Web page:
X-Files Icons at Smithsonian
Posted at 3:18 PM (PDT) on Wednesday, July 16, 2008
The Who's News Blog
By Lorrie Lynch
'X Files' icons go to Smithsonian American history museum
Xfiles It’s official: the egg that haunted Sigourney Weaver in Alien and the ruby-red slippers that guided Judy Garland home have a new neighbor. Intern Lisa Gartner just got back from the National Museum of American History, where she saw Chris Carter, creator/director/producer/writer of The X-Files, donate a bunch of sci-fi goodies from the show to the museum’s entertainment collection. We’re talking the original television pilot script, Scully’s famous religion-versus-science cross necklace, and the FBI badges of America’s favorite fictional agents.
“Science-fiction has been a vital narrative strand in nearly every aspect of American popular culture,” said Jim Gardner, the museum’s associate director. “The X-Files series is a particularly important example of that tradition, with its quirky blend of the everyday and the paranormal.”
The Most-Likely-To-Haunt-Your-Dreams Object Award goes to the little alien maquette that was used to design the color and texture of the aliens in the first X-Files movie, Fight the Future. Other items include photographs and a poster from the I Want to Believe movie, autographed by Carter, David Duchovny and Gillian Anderson.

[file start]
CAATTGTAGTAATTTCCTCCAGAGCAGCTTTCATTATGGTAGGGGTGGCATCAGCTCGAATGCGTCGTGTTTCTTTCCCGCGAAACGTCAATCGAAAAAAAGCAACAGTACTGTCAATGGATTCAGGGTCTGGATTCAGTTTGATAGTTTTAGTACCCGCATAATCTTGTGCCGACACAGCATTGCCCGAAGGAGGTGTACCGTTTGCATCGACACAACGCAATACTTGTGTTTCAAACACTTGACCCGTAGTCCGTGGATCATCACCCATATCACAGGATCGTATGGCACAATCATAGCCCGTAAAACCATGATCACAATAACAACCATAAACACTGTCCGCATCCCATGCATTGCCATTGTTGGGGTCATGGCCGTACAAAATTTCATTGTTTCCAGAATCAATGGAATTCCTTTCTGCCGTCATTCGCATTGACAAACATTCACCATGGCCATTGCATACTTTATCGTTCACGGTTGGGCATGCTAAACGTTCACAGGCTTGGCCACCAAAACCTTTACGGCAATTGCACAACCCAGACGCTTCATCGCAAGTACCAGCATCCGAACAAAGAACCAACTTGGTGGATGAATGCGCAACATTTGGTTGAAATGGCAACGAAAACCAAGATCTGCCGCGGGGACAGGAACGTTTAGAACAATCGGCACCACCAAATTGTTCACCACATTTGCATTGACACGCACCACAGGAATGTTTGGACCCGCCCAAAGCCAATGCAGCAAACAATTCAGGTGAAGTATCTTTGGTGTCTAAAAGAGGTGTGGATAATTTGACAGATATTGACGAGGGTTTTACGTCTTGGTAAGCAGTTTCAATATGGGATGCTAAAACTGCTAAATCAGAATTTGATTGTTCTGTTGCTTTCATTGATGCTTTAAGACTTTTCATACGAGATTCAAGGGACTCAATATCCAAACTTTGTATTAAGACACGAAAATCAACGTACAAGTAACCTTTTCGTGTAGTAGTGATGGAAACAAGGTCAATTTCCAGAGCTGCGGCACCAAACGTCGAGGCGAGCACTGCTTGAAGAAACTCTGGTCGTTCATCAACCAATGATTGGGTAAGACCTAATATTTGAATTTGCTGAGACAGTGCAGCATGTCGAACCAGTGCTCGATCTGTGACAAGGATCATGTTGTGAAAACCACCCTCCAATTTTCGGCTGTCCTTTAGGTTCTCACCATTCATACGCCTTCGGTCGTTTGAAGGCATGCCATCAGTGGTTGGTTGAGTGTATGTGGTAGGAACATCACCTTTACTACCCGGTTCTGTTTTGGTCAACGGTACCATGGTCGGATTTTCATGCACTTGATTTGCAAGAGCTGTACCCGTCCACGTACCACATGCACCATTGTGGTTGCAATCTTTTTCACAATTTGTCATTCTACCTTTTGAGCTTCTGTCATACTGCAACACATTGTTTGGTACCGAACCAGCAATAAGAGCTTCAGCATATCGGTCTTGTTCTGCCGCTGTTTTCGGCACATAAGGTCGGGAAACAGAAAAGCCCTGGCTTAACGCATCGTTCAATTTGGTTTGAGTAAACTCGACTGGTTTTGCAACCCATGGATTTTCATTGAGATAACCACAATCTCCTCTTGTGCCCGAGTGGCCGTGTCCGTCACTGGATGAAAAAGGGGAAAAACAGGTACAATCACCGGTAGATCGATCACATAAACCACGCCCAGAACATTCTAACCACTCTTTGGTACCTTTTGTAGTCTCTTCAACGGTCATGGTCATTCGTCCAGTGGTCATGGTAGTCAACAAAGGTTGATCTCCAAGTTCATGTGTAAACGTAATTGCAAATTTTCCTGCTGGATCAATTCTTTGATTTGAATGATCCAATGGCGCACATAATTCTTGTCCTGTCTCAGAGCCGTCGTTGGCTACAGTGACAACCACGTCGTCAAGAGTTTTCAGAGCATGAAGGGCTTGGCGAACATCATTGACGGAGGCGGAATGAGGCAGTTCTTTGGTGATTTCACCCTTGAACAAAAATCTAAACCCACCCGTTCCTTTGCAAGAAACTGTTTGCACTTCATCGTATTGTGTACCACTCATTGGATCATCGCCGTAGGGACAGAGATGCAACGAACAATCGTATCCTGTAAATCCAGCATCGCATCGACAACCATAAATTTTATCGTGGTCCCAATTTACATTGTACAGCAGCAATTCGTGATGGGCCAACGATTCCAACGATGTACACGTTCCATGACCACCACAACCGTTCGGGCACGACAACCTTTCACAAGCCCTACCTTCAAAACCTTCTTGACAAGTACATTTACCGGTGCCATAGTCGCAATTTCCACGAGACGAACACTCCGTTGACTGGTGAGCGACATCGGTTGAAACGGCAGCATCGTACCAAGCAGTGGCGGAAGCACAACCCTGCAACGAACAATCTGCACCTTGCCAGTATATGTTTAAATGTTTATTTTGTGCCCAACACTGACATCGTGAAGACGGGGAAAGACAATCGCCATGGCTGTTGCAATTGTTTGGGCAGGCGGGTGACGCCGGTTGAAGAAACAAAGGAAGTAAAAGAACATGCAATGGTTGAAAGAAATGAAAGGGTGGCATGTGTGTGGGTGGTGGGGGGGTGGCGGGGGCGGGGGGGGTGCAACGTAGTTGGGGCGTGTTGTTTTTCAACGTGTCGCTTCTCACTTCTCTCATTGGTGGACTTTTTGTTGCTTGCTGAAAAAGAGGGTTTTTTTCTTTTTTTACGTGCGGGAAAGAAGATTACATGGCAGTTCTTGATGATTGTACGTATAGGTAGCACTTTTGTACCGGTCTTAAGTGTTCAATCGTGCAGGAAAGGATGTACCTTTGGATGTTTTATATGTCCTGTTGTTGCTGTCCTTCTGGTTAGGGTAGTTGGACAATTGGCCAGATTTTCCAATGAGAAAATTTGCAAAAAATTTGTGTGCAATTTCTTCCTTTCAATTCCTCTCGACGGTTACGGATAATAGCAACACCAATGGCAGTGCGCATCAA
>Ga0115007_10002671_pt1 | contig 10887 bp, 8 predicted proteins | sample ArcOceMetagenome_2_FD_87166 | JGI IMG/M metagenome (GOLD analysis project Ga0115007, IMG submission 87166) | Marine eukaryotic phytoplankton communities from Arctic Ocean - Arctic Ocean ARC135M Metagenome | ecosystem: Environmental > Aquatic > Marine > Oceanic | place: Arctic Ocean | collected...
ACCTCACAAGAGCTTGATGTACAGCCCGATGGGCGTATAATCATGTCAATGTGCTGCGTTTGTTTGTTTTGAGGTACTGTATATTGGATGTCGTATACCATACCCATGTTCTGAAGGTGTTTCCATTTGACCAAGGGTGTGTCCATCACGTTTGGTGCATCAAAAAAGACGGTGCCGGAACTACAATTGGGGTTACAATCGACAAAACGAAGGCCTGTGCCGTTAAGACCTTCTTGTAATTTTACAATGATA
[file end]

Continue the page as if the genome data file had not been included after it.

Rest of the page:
“(The show) is representative of two very exploitable American qualities – fear and paranoia,” Carter joked. “I’m kidding, of course. Even though it was a dark show, even though it was a scary show, it was a show that represented a true American quality, which is the quality of hope.”
The National Museum of American History “has led the way in exploring and documenting America’s pop culture,” Gardner says, so it makes perfect sense to me that the X-Files paraphernalia belongs there. I mean, who was alive in the '90s that didn’t have an intense debate over whether or not Mulder and Scully should resolve their sexual tension? Keep on musing when the second X-Files film, I Want To Believe, opens in theaters on July 25, and the National Museum of American History re-opens this fall.